The Crossroads of Acadia National Park

The 187-acre Jordan Pond, second-largest body of water in Acadia National Park (after Eagle Lake), is also the park’s deepest, dropping to 150 feet. The pond sits in a U-shaped valley underneath steep cliffs  — evidence of glacial carving. Like Acadia’s other two ponds that go deeper than 70 feet, Jordan Pond is the water supply for a nearby town (Jordan Pond/ Seal Harbor, Eagle Lake/ Bar Harbor, Long Pond/ Southwest Harbor), and because of this, swimming is not allowed.
The Jordan Pond area is Acadia’s true crossroads, where for more than 125 years the Jordan Pond House property has anchored a network of roads, carriage roads, and hiking trails. The national park’s Wildwood Stables, which provide visitors with a variety of carriage rides, also are nearby. The Pond House, the only restaurant in the national park, takes its name of course from the pond. The pond was named for George and John Jordan of nearby Seal Harbor, who built a farmhouse, dam, and sawmill at its south end in 1847.
In 1864, Melvan Tibbetts bought the house and began renting boats and canoes to visitors, then in 1888 he began serving food. Even before that Jordan Pond was a popular picnic site; its view north to the two small mountains called the Bubbles is rivaled on Mount Desert Island only by the panoramas available at the summit of Cadillac Mountain.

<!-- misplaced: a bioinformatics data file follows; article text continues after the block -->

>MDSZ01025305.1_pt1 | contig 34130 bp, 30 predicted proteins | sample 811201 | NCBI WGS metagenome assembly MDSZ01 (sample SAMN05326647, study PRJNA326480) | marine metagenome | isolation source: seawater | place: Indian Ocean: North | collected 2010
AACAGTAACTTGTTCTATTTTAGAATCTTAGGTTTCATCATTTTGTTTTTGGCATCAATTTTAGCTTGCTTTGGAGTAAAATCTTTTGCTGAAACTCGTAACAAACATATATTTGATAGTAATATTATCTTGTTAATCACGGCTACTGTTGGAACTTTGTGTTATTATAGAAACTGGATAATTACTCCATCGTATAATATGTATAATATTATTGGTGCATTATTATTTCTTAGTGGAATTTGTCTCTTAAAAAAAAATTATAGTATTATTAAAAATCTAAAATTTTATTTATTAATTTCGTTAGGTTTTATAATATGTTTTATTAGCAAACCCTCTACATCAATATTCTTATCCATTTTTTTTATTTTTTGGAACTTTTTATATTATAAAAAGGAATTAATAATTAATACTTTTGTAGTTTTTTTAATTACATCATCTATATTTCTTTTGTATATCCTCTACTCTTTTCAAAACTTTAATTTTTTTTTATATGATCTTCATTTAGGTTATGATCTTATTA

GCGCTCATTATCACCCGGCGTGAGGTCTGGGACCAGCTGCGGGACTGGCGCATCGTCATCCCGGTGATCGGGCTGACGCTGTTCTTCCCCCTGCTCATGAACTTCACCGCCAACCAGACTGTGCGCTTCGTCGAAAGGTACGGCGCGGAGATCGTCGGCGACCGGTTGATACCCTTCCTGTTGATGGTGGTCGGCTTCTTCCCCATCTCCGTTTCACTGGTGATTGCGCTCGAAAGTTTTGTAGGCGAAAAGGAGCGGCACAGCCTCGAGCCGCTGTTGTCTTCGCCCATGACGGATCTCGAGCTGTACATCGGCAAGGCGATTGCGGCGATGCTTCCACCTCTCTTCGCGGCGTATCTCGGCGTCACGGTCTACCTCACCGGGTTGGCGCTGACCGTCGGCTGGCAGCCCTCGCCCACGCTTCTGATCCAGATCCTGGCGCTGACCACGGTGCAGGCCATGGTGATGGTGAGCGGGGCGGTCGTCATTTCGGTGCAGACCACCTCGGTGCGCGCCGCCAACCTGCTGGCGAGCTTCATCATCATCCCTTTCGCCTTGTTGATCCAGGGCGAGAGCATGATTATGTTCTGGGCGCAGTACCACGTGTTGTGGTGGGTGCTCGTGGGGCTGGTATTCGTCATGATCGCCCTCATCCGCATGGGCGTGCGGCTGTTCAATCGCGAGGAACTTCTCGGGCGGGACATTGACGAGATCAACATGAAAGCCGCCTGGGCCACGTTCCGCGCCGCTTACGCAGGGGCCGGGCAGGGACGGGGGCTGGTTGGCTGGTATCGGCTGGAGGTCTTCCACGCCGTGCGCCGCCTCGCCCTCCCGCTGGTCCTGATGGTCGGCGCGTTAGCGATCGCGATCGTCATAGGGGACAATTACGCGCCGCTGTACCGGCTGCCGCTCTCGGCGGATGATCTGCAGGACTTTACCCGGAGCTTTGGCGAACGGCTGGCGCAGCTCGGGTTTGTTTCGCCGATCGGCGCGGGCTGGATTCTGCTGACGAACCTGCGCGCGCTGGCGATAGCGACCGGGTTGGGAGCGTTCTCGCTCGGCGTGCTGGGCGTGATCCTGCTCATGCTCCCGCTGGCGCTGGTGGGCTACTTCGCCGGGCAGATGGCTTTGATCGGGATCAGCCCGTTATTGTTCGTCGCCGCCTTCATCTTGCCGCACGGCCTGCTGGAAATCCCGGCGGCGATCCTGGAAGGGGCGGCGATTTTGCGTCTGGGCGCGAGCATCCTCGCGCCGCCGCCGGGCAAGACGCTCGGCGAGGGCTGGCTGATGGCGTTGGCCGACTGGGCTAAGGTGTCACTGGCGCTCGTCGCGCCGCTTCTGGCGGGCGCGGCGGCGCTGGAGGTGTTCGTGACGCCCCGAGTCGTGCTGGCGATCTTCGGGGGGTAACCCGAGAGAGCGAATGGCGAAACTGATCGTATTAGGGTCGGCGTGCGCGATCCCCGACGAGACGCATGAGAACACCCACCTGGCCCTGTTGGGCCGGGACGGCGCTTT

Thomas and Nellie McIntire made the Jordan Pond House an island tradition after they took over in 1895, and remained in charge for the next 50 years. By then the redesigned Pond House restaurant, with its massive fieldstone fireplaces and birch bark wallpaper, had become world famous. She added popovers and homemade ice cream to the menu, while he, a skilled carpenter born on Prince Edward Island, worked hard to keep the place going.
To protect the property, summer resident John D. Rockefeller, Jr. bought the Jordan Pond House and presented it to the National Park Service in 1940. From 1946 until 2013 the restaurant was run by the locally owned Acadia Corporation, a park concessionaire that also operates gift shops at Thunder Hole and atop Cadillac Mountain.
The famous Fire of ‘47 had spared the Jordan Pond House. Unfortunately, in June 1979 the building caught fire and quickly burned to the ground. (Birch bark is not a highly rated flame retardant.) After some discussion about whether it should be rebuilt, tradition won the day, and following a round of private funding, the current Pond House opened in 1982.